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Another California City Joins Red Light Camera Revolt
Laguna Niguel city council to vote on becoming the fourth Orange County, California jurisdiction to ban red light cameras.

Robert Ming, Linda Linholm
A fourth city in Orange County, California is poised to outlaw the use of red light cameras. Earlier this month the Laguna Niguel city council voted 4-1 on first reading of a measure that would prohibit the use of automated ticketing machines in the future -- the city has never allowed camera vendors to operate on its streets.

Linda Lindholm and Robert Ming introduced the measure citing the "mixed reviews" the cameras have received with studies showing red light cameras increase accidents (view studies).

"From time to time, the Laguna Niguel city council has considered the pros and cons of automated red light enforcement systems and has declined to support their installation in the city," City Manager Tim Casey wrote in an August 16 memo to the council. "The proposed ordinance would be consistent with the past policy decisions of the city council."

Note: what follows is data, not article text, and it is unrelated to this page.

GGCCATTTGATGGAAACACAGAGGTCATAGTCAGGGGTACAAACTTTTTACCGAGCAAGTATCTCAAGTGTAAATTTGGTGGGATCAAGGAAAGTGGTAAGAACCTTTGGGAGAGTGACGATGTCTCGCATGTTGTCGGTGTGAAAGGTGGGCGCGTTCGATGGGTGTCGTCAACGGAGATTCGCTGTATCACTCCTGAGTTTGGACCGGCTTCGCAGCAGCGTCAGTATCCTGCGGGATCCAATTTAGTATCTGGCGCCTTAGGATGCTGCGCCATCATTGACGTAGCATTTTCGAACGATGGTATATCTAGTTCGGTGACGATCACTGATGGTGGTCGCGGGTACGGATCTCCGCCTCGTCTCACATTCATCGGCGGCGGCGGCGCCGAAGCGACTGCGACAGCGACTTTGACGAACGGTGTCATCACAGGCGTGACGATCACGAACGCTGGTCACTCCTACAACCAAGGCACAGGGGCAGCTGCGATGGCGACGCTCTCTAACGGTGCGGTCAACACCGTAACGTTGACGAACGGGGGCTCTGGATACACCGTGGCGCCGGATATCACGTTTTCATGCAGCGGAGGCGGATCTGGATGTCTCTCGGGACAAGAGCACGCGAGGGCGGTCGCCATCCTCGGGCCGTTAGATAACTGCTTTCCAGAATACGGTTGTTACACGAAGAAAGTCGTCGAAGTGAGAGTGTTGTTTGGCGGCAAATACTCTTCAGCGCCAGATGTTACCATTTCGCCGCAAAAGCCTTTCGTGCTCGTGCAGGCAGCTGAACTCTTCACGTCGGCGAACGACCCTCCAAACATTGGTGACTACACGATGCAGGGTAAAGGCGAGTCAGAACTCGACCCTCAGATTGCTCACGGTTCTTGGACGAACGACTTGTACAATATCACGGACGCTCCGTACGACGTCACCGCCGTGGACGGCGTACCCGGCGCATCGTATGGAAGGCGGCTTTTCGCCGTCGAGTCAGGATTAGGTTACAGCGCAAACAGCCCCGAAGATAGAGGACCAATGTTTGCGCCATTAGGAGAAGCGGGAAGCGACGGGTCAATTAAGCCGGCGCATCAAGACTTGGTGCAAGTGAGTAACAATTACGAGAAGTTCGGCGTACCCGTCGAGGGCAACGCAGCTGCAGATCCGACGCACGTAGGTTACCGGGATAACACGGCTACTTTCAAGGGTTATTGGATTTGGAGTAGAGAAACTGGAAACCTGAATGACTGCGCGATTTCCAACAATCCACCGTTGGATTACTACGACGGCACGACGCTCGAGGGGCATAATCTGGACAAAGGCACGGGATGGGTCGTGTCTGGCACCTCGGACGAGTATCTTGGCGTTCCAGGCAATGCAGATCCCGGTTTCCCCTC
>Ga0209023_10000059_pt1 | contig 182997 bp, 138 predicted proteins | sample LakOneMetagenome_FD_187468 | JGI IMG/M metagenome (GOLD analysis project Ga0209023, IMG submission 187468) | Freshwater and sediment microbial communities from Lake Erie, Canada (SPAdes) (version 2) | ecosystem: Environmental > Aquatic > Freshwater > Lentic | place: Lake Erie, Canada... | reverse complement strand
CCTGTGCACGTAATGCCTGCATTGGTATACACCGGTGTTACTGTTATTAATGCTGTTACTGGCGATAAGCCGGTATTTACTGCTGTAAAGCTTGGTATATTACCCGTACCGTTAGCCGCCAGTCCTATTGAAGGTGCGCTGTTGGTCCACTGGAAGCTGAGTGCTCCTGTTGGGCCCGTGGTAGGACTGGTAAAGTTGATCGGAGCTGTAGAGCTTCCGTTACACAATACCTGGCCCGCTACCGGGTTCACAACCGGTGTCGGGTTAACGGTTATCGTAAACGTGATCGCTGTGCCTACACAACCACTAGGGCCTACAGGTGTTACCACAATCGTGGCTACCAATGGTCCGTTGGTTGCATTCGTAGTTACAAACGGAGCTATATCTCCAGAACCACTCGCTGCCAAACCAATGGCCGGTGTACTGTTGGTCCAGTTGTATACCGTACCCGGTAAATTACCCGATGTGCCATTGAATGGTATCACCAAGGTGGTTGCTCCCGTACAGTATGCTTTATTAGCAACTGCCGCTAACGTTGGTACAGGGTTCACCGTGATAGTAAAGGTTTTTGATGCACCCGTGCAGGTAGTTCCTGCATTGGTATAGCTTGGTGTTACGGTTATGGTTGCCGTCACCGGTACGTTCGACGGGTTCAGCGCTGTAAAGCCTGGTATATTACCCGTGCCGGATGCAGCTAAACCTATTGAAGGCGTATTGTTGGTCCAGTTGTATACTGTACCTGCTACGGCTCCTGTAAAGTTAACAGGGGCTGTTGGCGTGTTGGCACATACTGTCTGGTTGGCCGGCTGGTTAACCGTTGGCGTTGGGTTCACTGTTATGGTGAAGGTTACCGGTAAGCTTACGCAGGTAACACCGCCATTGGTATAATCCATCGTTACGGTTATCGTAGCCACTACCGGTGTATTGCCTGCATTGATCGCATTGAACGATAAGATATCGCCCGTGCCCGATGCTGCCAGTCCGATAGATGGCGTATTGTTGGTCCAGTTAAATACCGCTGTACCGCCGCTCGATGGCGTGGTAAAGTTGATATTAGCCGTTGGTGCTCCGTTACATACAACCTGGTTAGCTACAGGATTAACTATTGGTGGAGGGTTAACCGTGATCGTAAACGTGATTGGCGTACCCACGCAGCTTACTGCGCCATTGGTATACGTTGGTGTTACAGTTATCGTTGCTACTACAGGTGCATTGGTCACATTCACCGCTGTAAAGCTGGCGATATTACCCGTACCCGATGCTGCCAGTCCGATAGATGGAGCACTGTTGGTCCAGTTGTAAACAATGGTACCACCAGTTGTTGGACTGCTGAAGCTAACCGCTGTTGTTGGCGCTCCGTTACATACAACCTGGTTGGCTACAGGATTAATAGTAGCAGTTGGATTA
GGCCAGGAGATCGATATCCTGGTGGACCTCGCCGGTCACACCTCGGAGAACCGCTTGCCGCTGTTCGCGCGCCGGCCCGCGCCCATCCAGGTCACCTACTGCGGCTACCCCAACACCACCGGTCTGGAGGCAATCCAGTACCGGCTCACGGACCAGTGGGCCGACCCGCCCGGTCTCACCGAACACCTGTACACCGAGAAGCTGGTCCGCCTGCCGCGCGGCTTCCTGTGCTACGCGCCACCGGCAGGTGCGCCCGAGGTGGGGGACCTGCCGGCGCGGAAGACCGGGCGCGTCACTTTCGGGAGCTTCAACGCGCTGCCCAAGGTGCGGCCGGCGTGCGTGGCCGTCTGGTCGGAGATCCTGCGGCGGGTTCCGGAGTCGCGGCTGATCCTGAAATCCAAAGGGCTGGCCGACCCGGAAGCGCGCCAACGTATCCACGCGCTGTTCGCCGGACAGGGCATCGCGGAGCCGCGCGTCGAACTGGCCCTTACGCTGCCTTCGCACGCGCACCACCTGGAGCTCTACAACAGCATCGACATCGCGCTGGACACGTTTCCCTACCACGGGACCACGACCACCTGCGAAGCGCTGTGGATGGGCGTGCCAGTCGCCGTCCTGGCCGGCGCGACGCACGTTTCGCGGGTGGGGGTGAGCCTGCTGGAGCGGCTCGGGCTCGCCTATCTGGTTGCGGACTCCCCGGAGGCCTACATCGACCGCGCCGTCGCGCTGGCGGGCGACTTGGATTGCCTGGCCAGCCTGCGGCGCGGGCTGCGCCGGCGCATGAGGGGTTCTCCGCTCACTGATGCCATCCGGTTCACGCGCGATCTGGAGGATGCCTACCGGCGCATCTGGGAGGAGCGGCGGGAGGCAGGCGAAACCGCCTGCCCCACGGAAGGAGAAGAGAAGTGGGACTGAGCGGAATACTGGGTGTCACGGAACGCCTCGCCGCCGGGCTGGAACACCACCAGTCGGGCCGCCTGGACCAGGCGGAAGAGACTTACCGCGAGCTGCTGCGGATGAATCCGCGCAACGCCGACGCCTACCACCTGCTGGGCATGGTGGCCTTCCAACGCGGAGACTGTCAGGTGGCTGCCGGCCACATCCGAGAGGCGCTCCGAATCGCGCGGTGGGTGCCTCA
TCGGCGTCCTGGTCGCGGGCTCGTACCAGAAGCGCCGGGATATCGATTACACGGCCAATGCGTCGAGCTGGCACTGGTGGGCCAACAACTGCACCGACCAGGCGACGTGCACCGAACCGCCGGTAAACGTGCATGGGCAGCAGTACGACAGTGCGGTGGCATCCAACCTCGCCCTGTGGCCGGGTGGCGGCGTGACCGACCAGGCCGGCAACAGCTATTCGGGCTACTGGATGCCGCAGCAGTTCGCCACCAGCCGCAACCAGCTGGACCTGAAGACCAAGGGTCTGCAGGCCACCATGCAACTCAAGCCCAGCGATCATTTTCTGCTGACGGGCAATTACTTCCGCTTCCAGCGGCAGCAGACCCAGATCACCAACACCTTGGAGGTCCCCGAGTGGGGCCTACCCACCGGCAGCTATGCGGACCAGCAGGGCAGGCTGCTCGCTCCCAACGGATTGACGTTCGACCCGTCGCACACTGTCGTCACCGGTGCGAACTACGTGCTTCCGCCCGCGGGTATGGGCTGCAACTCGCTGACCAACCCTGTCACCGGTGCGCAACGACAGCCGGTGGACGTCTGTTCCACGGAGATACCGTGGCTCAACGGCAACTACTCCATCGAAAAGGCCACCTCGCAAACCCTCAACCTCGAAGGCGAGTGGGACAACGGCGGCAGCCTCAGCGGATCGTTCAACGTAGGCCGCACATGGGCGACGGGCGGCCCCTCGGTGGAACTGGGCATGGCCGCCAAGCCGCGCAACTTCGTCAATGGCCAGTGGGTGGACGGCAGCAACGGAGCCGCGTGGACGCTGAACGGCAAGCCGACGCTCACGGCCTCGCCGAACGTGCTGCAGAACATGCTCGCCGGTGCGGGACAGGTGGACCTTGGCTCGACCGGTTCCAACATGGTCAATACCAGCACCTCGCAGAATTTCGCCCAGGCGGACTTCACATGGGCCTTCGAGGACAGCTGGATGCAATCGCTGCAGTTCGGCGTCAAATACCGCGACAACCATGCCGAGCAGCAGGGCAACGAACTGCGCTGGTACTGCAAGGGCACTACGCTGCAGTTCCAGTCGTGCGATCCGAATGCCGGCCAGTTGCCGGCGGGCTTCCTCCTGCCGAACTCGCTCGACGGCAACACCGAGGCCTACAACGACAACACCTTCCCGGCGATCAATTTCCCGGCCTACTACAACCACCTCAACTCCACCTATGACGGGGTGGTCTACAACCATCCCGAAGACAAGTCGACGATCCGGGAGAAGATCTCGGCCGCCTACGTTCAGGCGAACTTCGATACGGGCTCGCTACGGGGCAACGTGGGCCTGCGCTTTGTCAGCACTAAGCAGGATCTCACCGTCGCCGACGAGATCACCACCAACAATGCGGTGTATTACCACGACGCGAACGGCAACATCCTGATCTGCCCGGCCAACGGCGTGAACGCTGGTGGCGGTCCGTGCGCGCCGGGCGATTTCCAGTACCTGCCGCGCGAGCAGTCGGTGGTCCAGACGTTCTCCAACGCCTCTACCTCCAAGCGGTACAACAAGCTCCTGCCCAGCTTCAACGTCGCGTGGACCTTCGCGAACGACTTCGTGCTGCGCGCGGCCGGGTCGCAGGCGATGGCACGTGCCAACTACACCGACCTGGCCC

The ordinance is modeled on the one crafted last month in the city of Orange by a councilman who also is a licensed traffic engineer. Last year in Anaheim, 73 percent of voters approved a referendum prohibiting automated ticketing machines. Westminster has scheduled a similar referendum vote for November 2012.

"The city of Laguna Niguel does ordain as follows," the proposed ordinance states. "Red light automated traffic enforcement systems primary accomplishment has been to increase revenues, not traffic safety. The city council finds that the installation of red light automated traffic enforcement systems do not serve a significant public purpose and specifically not the stated public purpose... Automated traffic enforcement systems as that term is used in California Vehicle Code Section 25145.5 shall not be installed on any city street or highway that is within the jurisdiction of the city."

An ordinance passed by one city council cannot bind the actions of a future council, but it creates a barrier requiring several public hearings and repeal votes before cameras could be installed. The final vote on the ordinance will come at a September 20 meeting of the city council.

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